NEW YORK/SAN FRANCISCO (Reuters) - Activist investor Carl Icahn will sell all his shares in Take-Two Interactive Software Inc back to the videogame company, netting a fat return on his investment in the “Grand Theft Auto” publisher.
Three directors nominated by the billionaire have resigned as part of the deal, under which Take-Two will pay $203.5 million in cash or cash equivalents for the 12.02 million shares Icahn owns, or about a 13 percent stake.
Take-Two shares slid 5.4 percent to close at $16.01. The company expects the transaction to close on Tuesday.
Icahn has reaped an annualized return of 15 percent since 2010, when he first placed his own nominees onto the company’s board, according to a study by Icahn Enterprises LP that was released on Tuesday.
Icahn, known for buying big stakes in companies and pushing for corporate strategy or management change, reported an increase in his stake in Take-Two to 12.9 percent from 11.69 percent a year ago, when the stock was trading below $12. The stock hit a roughly five-year high of $19.25 in August.
In September, Take-Two scored an industry record after “Grand Theft Auto V” raked in $1 billion in sales in just three days after it was released for Sony Corp’s PlayStation 3 and Microsoft Corp’s Xbox 360.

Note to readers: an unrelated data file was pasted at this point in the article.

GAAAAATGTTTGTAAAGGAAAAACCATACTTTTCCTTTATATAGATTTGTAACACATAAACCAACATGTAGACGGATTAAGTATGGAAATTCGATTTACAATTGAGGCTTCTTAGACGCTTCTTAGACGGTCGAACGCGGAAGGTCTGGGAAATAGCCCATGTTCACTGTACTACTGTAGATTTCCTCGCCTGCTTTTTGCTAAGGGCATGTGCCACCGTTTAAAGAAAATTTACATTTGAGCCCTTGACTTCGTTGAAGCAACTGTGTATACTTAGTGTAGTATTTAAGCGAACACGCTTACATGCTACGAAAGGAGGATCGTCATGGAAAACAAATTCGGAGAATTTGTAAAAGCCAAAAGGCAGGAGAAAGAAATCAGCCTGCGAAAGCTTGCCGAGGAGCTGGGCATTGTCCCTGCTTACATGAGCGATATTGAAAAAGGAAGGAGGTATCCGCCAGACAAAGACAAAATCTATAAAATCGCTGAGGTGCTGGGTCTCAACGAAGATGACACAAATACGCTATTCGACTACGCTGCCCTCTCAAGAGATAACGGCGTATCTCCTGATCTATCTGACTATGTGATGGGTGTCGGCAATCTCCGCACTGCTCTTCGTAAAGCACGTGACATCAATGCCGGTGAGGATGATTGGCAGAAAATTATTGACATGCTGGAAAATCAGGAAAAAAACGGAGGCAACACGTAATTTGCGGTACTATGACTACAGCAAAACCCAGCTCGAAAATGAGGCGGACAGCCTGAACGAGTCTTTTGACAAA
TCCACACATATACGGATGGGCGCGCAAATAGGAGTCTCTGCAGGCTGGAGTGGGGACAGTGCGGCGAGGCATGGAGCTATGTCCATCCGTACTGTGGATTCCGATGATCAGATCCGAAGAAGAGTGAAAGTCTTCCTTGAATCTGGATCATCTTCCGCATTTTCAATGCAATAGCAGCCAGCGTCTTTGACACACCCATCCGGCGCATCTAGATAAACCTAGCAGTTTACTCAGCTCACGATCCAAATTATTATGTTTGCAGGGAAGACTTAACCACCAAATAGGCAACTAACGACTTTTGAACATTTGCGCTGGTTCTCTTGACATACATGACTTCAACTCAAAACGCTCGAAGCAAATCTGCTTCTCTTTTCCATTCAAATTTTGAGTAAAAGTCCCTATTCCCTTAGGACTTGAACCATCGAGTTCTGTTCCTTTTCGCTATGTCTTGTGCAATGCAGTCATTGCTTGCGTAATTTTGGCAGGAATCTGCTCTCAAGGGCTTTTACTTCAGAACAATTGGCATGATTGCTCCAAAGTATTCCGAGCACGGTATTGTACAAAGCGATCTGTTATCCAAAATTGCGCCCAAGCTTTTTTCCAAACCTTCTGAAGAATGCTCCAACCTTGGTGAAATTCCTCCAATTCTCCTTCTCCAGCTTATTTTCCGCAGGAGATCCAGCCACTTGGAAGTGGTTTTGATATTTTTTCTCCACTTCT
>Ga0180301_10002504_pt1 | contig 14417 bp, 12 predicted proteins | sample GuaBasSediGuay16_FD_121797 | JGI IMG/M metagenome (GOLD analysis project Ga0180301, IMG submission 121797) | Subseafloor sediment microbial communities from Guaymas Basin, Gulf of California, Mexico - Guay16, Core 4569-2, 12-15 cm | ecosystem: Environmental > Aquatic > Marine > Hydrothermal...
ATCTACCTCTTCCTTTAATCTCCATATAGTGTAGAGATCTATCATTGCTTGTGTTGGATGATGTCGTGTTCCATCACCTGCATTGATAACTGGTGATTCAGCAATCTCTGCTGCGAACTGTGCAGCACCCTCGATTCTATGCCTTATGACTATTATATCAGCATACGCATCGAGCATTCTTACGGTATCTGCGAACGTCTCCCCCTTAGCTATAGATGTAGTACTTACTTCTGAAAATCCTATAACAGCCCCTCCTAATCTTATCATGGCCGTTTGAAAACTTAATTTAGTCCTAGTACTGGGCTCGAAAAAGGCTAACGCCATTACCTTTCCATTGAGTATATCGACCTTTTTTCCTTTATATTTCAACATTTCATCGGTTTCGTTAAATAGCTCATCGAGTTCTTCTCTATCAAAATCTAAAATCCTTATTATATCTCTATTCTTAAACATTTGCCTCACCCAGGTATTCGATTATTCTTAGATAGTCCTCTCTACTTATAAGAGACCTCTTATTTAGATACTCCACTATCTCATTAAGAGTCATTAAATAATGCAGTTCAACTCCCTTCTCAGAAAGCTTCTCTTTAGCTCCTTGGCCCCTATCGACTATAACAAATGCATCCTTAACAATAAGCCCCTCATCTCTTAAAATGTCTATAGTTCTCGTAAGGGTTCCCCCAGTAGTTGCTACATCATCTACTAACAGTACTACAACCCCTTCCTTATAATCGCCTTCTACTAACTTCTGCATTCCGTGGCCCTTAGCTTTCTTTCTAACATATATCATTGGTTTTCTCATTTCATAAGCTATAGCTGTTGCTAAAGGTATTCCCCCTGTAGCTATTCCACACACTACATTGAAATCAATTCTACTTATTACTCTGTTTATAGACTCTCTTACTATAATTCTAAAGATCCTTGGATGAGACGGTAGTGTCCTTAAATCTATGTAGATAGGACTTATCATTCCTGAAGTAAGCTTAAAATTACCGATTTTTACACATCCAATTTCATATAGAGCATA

The company, also known for the “BioShock Infinite” and “Red Dead Redemption” games, has yet to reveal its product line for the just-launched PlayStation 4 and Xbox One consoles.
Take-Two Chief Executive Officer Strauss Zellnick has said his company has 10 games in the works without providing details.
“The issue for Take-Two always is what’s next?” Hudson Square research analyst Daniel Ernst said. “They have a great game (in Grand Theft Auto) and then people never have visibility on what the slate looks like.”
Take-Two and Icahn agreed several years ago that, if the billionaire investor ever sold his position, his board designees would resign. Brett Icahn, Jim Nelson and SungHwan Cho have left the board, Take-Two said on Tuesday.
The company said it bought the stock at Monday’s closing price of $16.93 per share, reflecting confidence it will reach its target and report record results in fiscal 2014. Moreover, Zellnick has said the company expects to deliver continued non-GAAP profitability in fiscal 2015 and future years.
Some investors might have expected the company to be acquired after Icahn became involved, he said.
But “a sale was never a possibility to begin with,” Ernst said, adding it was unlikely that big media companies, which are tackling distribution problems, or Take-Two’s U.S. rivals, Activision Blizzard Inc and Electronic Arts Inc, would buy the games company.
“Activision just borrowed money to buy back its shares from Vivendi and EA made big bets in social and mobile game companies that didn’t pan out,” Ernst said.
Icahn’s decision to opt out of Take-Two might, “signal that he doesn’t believe a sale of the company is likely,” Wedbush Securities analyst Michael Pachter said in a research note.
Reporting by Sinead Carew in New York and Malathi Nayak in New York.; Additional reporting by Samuel Foginoe in New York.; Editing by Gerald E. McCormick, Lisa Von Ahn and Andre Grenon